Regular 4-polytope

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In mathematics, a regular 4-polytope is a 4-polytope that is both regular. They are the four-dimensional analogs of the regular polyhedra in three dimensions and the regular polygons in two dimensions.

Regular 4-polytopes were first described by the Swiss mathematician Ludwig Schläfli in the mid-19th century, although the full set were not discovered until later.

There are six convex and ten star regular 4-polytopes, giving a total of sixteen.

History[edit]

The convex 4-polytopes were first described by the Swiss mathematician Ludwig Schläfli in the mid-19th century. Schläfli discovered that there are precisely six such figures.

Schläfli also found four of the regular star 4-polytopes; (the grand 120-cell, great stellated 120-cell, grand 600-cell, and great grand stellated 120-cell). He skipped the remaining six because he would not allow forms that failed the Euler characteristic on cells or vertex figures (for zero-hole tori: F − E + V = 2). That excludes cells and vertex figures as {5,5/2}, and {5/2,5}.

Edmund Hess (1843–1903) published the complete list in his 1883 German book Einleitung in die Lehre von der Kugelteilung mit besonderer Berücksichtigung ihrer Anwendung auf die Theorie der Gleichflächigen und der gleicheckigen Polyeder.

Construction[edit]

The existence of a regular 4-polytope \{p,q,r\} is constrained by the existence of the regular polyhedra \{p,q\}, \{q,r\} which form its cells and a dihedral angle constraint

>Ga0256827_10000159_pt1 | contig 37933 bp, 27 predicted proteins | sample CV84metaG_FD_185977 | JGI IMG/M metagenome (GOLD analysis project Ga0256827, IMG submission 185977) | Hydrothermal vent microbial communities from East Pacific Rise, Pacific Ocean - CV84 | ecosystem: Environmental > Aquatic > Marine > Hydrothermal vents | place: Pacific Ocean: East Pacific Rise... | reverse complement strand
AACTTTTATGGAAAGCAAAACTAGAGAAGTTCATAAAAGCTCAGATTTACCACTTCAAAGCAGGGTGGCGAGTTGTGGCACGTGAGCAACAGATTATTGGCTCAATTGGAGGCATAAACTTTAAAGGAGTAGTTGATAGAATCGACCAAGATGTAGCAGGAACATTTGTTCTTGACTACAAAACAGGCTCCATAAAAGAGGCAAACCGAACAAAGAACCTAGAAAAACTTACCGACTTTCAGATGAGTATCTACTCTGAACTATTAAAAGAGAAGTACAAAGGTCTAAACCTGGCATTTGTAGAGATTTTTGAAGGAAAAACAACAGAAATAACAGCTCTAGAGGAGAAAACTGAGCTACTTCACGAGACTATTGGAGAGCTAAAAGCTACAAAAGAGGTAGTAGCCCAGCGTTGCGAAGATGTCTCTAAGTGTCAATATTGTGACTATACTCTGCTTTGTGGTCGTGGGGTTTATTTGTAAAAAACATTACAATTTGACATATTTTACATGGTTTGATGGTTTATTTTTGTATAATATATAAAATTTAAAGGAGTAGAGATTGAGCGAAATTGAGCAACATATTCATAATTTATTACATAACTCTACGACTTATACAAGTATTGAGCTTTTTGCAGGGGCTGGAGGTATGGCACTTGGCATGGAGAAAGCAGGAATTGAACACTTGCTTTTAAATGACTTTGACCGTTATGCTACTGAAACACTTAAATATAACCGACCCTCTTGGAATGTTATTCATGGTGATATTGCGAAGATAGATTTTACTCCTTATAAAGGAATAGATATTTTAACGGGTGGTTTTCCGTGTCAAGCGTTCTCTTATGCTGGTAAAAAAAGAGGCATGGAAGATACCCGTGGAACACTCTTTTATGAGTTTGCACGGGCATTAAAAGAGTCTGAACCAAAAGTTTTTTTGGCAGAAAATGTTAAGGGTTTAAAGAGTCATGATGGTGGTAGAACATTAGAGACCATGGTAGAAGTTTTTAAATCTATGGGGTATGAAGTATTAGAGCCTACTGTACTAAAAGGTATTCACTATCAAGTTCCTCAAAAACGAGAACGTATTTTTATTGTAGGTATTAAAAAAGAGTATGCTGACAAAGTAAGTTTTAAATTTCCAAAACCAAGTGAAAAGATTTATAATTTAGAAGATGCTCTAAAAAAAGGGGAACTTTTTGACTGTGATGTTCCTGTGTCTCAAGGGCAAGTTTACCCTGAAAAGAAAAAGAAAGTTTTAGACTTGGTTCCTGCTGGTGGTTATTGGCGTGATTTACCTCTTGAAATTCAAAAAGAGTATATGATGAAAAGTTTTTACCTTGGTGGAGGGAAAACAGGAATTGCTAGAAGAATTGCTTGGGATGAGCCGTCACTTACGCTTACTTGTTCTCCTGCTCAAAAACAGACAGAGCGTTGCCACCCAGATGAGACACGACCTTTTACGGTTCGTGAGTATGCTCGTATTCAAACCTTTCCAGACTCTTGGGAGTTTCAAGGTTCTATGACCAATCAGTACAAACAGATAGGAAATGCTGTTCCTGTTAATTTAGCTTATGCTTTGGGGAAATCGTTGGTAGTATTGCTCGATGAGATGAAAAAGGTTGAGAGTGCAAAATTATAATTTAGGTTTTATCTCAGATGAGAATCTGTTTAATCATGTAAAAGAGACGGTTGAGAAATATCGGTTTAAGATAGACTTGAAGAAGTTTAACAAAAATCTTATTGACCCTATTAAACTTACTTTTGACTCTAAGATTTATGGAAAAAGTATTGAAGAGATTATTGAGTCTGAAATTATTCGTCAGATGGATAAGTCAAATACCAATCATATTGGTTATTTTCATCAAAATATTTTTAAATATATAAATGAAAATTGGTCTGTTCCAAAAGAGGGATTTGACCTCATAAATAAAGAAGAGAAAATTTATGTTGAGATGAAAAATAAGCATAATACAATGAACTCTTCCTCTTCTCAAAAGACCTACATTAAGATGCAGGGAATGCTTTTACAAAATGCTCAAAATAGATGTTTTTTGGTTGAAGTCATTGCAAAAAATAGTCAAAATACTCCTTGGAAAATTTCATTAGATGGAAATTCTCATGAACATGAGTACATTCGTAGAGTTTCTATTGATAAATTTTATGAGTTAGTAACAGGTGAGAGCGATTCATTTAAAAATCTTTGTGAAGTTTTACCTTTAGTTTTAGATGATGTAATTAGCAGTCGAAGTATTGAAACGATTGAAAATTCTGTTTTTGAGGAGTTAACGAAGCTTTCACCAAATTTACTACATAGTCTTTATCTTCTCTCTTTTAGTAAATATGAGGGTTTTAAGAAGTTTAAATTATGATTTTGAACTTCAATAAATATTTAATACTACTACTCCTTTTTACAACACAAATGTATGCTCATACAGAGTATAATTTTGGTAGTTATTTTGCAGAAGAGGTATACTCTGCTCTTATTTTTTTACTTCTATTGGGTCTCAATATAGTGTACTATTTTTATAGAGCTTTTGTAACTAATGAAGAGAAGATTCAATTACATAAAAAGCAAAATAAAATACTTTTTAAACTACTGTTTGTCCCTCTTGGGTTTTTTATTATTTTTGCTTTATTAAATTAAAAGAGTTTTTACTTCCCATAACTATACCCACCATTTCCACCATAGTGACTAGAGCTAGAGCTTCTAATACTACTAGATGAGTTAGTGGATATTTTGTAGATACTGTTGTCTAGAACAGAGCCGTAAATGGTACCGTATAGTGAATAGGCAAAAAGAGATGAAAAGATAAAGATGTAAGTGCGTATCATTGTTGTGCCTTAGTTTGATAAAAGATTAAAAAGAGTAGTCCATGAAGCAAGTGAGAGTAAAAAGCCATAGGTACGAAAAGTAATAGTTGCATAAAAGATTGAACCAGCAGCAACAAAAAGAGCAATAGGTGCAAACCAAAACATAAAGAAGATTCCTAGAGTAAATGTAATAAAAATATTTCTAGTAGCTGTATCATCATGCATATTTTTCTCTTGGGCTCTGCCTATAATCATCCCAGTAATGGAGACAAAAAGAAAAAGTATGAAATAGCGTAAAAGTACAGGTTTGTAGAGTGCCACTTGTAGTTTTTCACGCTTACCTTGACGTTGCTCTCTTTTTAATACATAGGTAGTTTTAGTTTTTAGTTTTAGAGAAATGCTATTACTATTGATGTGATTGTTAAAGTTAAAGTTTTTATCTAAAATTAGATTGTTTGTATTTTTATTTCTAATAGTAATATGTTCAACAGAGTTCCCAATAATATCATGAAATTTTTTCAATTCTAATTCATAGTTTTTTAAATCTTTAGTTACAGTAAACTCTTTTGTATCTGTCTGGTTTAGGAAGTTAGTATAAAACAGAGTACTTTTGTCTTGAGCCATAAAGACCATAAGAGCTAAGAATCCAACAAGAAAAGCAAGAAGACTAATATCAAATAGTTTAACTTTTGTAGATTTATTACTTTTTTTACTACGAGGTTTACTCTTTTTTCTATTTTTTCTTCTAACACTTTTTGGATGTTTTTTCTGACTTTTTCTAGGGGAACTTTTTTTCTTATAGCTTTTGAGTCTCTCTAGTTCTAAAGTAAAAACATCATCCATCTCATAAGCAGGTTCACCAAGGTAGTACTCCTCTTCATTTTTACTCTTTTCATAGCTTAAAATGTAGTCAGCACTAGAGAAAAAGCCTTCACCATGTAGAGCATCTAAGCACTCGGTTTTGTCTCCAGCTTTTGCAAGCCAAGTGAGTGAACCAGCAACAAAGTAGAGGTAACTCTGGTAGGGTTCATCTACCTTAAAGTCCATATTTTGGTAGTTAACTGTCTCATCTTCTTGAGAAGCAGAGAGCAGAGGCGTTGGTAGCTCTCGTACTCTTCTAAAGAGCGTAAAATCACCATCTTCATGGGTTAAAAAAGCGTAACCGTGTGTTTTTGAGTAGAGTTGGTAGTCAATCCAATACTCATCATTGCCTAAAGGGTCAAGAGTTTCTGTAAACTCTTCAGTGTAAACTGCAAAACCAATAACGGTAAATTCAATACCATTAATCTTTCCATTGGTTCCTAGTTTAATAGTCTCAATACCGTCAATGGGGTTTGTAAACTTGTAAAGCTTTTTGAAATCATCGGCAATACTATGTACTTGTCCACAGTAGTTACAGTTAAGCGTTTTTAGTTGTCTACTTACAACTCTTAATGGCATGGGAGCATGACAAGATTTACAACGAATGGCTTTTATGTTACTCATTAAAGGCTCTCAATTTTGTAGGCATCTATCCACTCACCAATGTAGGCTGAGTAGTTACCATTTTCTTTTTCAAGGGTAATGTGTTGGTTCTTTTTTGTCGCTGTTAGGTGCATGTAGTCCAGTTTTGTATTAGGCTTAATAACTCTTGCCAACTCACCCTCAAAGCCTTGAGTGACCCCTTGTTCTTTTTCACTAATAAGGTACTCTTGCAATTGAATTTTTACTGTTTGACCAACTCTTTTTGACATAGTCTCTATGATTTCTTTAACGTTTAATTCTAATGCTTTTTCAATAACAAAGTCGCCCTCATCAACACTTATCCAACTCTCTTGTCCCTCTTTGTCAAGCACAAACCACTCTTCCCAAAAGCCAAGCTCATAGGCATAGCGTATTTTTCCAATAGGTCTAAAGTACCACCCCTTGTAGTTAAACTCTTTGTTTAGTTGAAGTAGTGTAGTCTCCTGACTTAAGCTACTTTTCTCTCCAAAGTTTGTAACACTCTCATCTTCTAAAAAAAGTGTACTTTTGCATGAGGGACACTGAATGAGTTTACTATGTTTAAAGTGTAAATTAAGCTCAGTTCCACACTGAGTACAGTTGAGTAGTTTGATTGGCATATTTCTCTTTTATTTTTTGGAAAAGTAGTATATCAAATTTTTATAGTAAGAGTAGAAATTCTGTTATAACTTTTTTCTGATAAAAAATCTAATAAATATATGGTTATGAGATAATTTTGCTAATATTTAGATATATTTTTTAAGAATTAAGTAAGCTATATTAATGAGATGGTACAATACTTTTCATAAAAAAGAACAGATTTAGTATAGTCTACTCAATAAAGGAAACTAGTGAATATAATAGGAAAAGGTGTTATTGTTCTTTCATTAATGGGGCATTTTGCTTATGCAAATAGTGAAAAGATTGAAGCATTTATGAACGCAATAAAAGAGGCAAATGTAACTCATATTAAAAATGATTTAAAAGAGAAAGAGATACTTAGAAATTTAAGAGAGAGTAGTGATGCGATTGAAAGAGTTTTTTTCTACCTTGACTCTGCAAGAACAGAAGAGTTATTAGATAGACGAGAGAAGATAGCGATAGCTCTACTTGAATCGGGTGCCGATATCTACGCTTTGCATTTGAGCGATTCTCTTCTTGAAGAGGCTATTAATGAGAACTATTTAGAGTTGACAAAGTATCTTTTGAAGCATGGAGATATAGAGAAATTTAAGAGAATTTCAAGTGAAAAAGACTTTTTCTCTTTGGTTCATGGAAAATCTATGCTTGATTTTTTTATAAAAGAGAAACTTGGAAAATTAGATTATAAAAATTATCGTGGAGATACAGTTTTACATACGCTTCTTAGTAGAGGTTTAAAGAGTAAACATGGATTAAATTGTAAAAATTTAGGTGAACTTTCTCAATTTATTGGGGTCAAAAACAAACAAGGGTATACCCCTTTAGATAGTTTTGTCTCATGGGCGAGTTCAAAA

\sin(\frac{\pi}{p}) \sin(\frac{\pi}{r}) < \cos(\frac{\pi}{q}).

to ensure that the cells meet to form a closed 3-surface.

The six convex and ten star polytopes described are the only solutions to these constraints.

There are four nonconvex Schläfli symbols {p,q,r} that have valid cells {p,q} and vertex figures {q,r}, and pass the dihedral test, but fail to produce finite figures: {3,5/2,3}, {4,3,5/2}, {5/2,3,4}, {5/2,3,5/2}.

Regular convex 4-polytopes[edit]

The tesseract is one of 6 convex regular 4-polytopes

The regular convex 4-polytopes are the four-dimensional analogs of the Platonic solids in three dimensions and the convex regular polygons in two dimensions.

Five of them may be thought of as close analogs of the Platonic solids. There is one additional figure, the 24-cell, which has no close three-dimensional equivalent.

Each convex regular 4-polytope is bounded by a set of 3-dimensional cells which are all Platonic solids of the same type and size. These are fitted together along their respective faces in a regular fashion.

Properties[edit]

The following tables lists some properties of the six convex regular 4-polytopes. The symmetry groups of these 4-polytopes are all Coxeter groups and given in the notation described in that article. The number following the name of the group is the order of the group.

Names Family Schläfli
Coxeter
Vertices Edges Faces Cells Vertex
figures
Dual Symmetry group
5-cell
pentachoron
pentatope
4-simplex
simplex
(n-simplex)
{3,3,3}
CDel node 1.pngCDel 3.pngCDel node.pngCDel 3.pngCDel node.pngCDel 3.pngCDel node.png
5 10 10
{3}
5
{3,3}
{3,3} (self-dual) A4
[3,3,3]
120
8-cell
octachoron
tesseract
4-cube
hypercube
(n-cube)
{4,3,3}
CDel node 1.pngCDel 4.pngCDel node.pngCDel 3.pngCDel node.pngCDel 3.pngCDel node.png
16 32 24
{4}
8
{4,3}
{3,3} 16-cell B4
[4,3,3]
384
16-cell
hexadecachoron
4-orthoplex
cross-polytope
(n-orthoplex)
{3,3,4}
CDel node 1.pngCDel 3.pngCDel node.pngCDel 3.pngCDel node.pngCDel 4.pngCDel node.png
8 24 32
{3}
16
{3,3}
{3,4} 8-cell B4
[4,3,3]
384
24-cell
icositetrachoron
octaplex
polyoctahedron
{3,4,3}